Is suffering part of God’s plan for us?

A couple of recent tweets from The Gospel Coalition raise the question of the place of suffering both in the New Testament narrative and in Christian experience. The first is an unattributed quotation, though I’m betting it’s John Piper: “Suffering is actually part of God’s plan (and so necessary) in order to bring about these shining riches of praise and glory and honor.” I presume it was from the recent TGC Women’s Conference, which was called “Resurrection life in a world of suffering”.

Some observations about divine Sonship in Hebrews 1

What is primarily said about Jesus in Hebrews 1 is that he is the Son whom God has “appointed the heir of all things”. After making purification for Israel’s sins—not the sins of the world—he “sat down at the right hand of the Majesty on high”, which of course invokes Psalm 110:1-2 and the assurance that YHWH’s king will rule in the midst of his enemies. He has inherited a “name” superior to that of the angels—presumably the name “Lord” (cf. Phil. 2:9-11). He is the Son “begotten” today, in the language of Psalm 2:7, which means that he has inherited the nations. It has nothing to do with being “eternally begotten” of the Father, which is a totally different ball game. Jesus is the king to whom YHWH says, “I will be to him a father, and he shall be to me a son” (cf. 2 Sam. 7:14), whose throne will last throughout the ages (Heb. 1:8-9). This is the dominant story about Jesus in the New Testament.

Is the “eternal generation of the Son” a biblical idea? Part 1

As much out of morbid curiosity as anything, I have been following the intra-Reformed debate over the eternal subordination of the Son rather closely. Posts, counter-posts and counter-counter-posts from some hard-hitting theologians have been proliferating at a great rate. For no very good reason—this is not a topic I would normally have much time for—I have been keeping a list of contributions here. The tally is currently 23, but it certainly is not exhaustive and may well go up. I get the impression that the non-subordinationists are coming out on top, but that may be because I am relying too heavily on Scot McKnight’s updates.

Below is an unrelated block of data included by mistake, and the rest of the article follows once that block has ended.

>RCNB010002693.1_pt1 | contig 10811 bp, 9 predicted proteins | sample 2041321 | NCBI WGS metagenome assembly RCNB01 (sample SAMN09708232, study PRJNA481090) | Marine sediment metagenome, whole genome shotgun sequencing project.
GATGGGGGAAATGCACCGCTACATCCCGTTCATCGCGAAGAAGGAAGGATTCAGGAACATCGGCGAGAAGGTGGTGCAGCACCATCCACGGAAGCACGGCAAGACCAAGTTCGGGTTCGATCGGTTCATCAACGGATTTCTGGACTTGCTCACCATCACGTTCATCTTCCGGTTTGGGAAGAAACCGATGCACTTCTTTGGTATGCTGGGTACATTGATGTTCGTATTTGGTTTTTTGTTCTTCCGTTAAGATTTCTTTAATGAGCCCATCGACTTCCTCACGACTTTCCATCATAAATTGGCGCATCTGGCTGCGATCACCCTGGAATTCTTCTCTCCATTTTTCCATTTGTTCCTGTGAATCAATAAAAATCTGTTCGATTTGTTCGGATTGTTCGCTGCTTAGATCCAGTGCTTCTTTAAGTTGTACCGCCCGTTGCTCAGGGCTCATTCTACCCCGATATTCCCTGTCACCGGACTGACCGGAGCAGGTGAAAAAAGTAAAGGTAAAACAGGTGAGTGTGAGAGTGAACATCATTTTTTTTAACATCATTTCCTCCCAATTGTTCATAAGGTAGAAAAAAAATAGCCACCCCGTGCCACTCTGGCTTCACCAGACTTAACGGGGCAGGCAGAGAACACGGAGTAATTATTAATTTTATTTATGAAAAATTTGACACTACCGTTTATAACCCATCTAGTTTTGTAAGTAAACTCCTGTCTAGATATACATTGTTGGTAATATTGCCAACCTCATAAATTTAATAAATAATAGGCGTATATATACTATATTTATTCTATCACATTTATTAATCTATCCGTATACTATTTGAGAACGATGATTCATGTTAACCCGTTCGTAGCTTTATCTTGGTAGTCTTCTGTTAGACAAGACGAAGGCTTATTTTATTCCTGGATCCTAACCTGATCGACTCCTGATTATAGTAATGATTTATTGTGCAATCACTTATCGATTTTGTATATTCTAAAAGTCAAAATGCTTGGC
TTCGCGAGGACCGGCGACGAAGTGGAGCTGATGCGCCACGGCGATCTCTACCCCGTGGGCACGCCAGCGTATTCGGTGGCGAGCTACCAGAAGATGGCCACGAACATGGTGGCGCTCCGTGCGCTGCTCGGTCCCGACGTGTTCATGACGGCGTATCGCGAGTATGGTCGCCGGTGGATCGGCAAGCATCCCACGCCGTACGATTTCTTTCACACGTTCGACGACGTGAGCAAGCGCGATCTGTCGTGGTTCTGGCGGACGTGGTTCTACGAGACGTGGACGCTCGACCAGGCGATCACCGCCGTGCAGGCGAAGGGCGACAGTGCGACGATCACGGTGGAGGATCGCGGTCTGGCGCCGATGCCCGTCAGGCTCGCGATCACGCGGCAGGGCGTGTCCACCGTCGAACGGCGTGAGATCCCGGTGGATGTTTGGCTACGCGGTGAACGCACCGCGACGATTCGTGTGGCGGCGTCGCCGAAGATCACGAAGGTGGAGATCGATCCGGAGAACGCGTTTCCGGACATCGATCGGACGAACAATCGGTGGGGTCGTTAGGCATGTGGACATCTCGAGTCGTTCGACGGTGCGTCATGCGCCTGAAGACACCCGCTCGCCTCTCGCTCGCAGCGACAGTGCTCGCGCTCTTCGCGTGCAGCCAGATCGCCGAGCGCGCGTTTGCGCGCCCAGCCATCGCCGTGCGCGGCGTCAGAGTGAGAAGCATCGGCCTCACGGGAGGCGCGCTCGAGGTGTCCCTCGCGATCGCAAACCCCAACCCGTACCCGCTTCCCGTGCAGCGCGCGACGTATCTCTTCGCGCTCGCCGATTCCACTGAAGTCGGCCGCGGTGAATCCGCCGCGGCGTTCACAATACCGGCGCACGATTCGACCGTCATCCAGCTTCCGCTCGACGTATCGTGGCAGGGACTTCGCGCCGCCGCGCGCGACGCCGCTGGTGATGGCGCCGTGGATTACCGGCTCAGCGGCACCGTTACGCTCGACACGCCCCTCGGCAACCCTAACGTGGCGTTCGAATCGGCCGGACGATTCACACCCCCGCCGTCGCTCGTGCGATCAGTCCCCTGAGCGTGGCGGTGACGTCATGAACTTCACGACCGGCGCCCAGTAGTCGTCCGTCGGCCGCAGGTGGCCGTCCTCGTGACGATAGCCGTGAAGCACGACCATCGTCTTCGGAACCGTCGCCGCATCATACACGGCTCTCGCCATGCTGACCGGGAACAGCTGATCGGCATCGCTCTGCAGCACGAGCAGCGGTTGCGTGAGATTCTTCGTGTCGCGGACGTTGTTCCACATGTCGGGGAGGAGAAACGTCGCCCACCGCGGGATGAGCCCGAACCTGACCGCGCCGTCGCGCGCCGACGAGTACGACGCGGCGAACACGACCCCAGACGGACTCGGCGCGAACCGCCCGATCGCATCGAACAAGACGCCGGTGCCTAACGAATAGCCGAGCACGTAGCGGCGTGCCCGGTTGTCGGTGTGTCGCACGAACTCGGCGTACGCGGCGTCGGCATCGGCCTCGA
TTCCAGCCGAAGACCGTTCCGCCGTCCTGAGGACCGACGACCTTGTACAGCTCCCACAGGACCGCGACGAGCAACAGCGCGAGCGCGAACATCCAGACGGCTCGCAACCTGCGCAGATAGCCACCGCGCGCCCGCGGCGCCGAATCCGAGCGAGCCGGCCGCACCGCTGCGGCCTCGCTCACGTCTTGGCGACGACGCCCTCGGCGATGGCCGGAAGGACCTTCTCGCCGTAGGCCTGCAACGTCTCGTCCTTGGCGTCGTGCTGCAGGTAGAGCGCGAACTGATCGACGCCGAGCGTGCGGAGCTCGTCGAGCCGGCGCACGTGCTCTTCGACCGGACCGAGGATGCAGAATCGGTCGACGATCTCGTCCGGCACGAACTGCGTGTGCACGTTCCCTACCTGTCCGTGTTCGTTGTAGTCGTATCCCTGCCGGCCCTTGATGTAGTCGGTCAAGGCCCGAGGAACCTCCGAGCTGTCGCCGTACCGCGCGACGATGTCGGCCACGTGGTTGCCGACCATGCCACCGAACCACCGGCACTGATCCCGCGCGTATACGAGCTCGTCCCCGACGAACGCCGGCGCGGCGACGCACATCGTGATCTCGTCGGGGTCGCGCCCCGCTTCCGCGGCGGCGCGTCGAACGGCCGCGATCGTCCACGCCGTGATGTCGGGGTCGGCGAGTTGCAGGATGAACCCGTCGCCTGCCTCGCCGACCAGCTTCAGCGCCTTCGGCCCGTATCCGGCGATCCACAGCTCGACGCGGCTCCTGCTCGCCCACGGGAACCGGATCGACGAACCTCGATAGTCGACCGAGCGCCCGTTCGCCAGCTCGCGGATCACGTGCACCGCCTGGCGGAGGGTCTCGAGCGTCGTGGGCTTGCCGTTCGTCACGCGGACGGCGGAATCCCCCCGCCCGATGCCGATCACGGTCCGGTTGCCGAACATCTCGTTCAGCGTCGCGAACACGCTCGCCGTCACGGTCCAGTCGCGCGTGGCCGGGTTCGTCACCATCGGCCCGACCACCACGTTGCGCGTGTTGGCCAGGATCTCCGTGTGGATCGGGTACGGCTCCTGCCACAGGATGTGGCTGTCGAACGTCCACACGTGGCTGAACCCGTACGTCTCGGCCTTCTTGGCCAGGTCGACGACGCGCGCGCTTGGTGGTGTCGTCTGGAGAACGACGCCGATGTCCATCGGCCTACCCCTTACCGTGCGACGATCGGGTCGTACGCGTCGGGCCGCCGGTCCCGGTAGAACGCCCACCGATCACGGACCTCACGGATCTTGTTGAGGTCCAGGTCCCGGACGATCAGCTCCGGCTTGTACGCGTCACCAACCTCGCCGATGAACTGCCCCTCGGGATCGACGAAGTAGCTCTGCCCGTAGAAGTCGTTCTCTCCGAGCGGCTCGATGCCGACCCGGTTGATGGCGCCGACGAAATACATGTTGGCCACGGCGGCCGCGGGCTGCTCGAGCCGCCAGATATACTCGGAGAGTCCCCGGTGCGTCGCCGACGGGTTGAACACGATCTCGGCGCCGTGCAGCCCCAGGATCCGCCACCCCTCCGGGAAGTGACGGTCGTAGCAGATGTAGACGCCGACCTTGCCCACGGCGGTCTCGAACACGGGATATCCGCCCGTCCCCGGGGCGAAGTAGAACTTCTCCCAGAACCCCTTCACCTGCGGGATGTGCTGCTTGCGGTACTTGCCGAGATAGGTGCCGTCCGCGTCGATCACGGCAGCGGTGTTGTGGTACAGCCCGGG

Trinity, subordination and narrative in Hebrews 1:1-2

Following on from yesterday’s piece on “The subordination of the Son, and why it has nothing to do with gender”….

In response to accusations that his subordinationist Trinitarianism is a departure from orthodoxy Bruce Ware, who is Professor of Christian Theology at the Southern Baptist Theological Seminary in Louisville, has published a defence, firmly repudiating the charges. Fair enough. My interest is not in the theological dispute per se but in how it mangles scripture.

The subordination of the Son, and why it has nothing to do with gender

There has been a furious flurry of posts (see below) from various directions this week laying into the argument of some neo-Calvinists (Wayne Grudem prominent among them) that the eternal subordination of the woman to the man is directly underpinned by the eternal subordination of the Son to the Father. I don’t want to get into the Trinitarian debate here, though I might mention a piece I wrote a couple of years back on subordination, Trinity and gender, if anyone’s interested. But I would venture to suggest that the theological subordinationists are on firmer biblical ground than the theological egalitarians. Up to a point.